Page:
I think one of the confusing things was, and this is coming from people who primarily get involved in the seller finance industry, is calculating what to pay for an interest only note with a balloon payment. So I wanted to go through that one more time. So let's assume that a note was written by a seller for a $100,000 at eight and a half percent interest with interest only payments for five years. That's 60 months. Then there would be a call of the principal of a $100,000 at the end of that 60 months. So in order to solve this problem, what are you going to pay for this note? You need to find the present value of both of the cash flows, and then you're going to add them together. Now, really, there's only three kinds of cash flows. There is a stream of income, that's a cash flow; there is a lump sum cash flow. Sometime in the future you're going to get a lump sum. Or, third, there's a combination of the two. We're going to do this on a combination of the two.
So, the first thing that we need to do is we need to calculate what is the interest only payment on a $100,000 note at eight and a half percent. We're going to get this for 60 months. So, the simple calculation is that we have 60 months, five years. The interest rate being eight and a half percent … Oop … 8.5, the present value would be a 100,000 negative, future value is zero, our payment … Whoa, let's see here. What have we got going here? Eight and a half minus 100, the future val- … Oh, I put zero in, sorry about that. The future value is a 100,000 so that we have a completely interest-only note. At the end of the 60 months, we are going to have a lump sum payment of 100,000. The payment on that is 708.33; $708.33 for 60 months is the interest payment.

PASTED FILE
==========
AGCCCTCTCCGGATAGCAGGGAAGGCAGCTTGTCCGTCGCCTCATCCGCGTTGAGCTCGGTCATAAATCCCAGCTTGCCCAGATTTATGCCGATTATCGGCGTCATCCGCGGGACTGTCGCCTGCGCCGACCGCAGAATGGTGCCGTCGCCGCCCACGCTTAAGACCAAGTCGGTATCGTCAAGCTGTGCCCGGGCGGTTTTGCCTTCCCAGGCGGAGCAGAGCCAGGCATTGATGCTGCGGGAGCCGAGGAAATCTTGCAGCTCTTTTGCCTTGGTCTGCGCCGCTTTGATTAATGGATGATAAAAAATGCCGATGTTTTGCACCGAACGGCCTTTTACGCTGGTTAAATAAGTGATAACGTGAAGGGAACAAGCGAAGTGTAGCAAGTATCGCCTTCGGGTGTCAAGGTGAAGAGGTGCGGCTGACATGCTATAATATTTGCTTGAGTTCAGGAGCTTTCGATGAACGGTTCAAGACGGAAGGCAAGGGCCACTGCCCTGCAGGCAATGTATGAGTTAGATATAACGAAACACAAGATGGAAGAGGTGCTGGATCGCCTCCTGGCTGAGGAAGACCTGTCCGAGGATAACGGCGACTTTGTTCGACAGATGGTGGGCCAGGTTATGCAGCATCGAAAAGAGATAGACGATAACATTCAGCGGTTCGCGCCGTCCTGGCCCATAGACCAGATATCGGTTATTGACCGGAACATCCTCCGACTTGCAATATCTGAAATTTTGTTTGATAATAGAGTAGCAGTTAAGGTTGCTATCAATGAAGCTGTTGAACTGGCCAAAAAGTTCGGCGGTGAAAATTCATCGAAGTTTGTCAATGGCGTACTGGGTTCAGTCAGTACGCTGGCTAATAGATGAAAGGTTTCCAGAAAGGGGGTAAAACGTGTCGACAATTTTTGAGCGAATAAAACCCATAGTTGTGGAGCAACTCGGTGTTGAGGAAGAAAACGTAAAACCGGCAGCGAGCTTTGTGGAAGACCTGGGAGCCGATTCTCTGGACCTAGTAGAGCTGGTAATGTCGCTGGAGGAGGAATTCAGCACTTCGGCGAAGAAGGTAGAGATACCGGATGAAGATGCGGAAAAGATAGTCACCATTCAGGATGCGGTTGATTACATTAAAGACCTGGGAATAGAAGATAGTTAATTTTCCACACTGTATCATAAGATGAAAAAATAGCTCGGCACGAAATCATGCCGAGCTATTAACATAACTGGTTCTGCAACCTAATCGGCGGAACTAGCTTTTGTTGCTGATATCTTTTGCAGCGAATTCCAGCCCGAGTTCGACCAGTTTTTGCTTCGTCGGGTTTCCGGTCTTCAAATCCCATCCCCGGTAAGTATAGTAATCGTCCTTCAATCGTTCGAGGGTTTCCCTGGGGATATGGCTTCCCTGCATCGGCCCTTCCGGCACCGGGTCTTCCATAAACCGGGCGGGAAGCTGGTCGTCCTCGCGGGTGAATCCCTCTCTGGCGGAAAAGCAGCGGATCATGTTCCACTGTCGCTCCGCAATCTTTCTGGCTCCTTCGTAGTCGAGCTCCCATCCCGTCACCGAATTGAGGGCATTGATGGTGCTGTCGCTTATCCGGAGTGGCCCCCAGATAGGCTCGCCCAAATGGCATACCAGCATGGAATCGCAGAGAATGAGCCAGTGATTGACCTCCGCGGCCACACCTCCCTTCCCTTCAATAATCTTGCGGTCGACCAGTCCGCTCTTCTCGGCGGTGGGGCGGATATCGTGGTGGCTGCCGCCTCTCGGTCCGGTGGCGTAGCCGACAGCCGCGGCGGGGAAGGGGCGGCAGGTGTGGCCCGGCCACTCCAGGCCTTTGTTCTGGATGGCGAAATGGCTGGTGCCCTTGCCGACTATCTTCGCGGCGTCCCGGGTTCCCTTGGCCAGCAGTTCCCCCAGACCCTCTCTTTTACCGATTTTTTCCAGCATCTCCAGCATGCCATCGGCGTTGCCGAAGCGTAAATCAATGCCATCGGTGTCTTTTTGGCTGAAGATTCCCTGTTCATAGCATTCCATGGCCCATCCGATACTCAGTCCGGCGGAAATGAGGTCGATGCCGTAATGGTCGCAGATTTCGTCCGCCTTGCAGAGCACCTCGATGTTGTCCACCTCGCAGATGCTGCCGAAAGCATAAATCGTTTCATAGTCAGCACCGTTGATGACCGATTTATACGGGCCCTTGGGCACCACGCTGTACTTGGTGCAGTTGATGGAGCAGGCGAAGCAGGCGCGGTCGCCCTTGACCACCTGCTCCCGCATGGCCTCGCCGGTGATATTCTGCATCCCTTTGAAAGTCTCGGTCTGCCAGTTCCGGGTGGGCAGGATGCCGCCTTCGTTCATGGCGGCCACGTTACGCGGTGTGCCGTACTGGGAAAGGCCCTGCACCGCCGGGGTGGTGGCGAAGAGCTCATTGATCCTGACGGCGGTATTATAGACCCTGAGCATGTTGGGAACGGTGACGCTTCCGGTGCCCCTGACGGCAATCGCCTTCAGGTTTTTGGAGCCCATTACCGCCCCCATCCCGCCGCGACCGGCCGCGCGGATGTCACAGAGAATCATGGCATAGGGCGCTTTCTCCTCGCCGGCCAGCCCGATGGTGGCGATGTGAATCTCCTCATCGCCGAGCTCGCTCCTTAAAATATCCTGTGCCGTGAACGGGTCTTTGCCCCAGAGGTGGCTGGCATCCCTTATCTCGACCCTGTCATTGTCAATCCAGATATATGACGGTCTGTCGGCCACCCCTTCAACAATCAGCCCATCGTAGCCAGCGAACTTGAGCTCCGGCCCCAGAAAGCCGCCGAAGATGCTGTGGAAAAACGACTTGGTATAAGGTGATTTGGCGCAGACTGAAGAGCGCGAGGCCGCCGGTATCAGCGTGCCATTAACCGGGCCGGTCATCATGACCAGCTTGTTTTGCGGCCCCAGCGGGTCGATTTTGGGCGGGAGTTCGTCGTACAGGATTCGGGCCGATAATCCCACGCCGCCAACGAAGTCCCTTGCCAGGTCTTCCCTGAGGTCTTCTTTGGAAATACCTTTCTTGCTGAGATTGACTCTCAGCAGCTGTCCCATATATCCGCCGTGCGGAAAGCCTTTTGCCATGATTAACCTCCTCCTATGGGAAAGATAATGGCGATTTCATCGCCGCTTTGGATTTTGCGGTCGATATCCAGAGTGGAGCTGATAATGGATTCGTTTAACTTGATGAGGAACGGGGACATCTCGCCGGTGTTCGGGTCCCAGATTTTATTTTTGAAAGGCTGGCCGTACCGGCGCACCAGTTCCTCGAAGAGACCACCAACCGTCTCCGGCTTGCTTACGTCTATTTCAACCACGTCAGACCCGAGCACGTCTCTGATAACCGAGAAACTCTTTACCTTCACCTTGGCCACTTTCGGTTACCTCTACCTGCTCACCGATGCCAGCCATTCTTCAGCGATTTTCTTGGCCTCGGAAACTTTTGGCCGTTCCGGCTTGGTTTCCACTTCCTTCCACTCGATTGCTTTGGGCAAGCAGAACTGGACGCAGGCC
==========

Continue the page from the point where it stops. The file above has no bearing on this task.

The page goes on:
Now, there is an a lot easier calculation in order to do that. You could simply take a $100,000 times 8.5% and that equals $8,500 and divide that number by 12, and that gives you the same number, 708.33. But I want you to get used to doing the calculator with utilizing the keys at the top: N, I/YR, PV, payment, and future value. All right, so now the next thing that we would need to do is we need to determine how much would we pay for a stream of income of $708.33 a month for 60 months. So that's the next thing that we're going to do. What is the stream of payments worth if we want to yield of 18%. Here we go again. We have 60 months, 18% interest rate is what we earn. The payment that we're going to receive is $708.33 and we need to calculate how much we're going to pay for that. So we have 60 payments. Our interest rate now is 18%. We're going to solve for present value. Our payment remains the same, 708.33, and our future value is zero.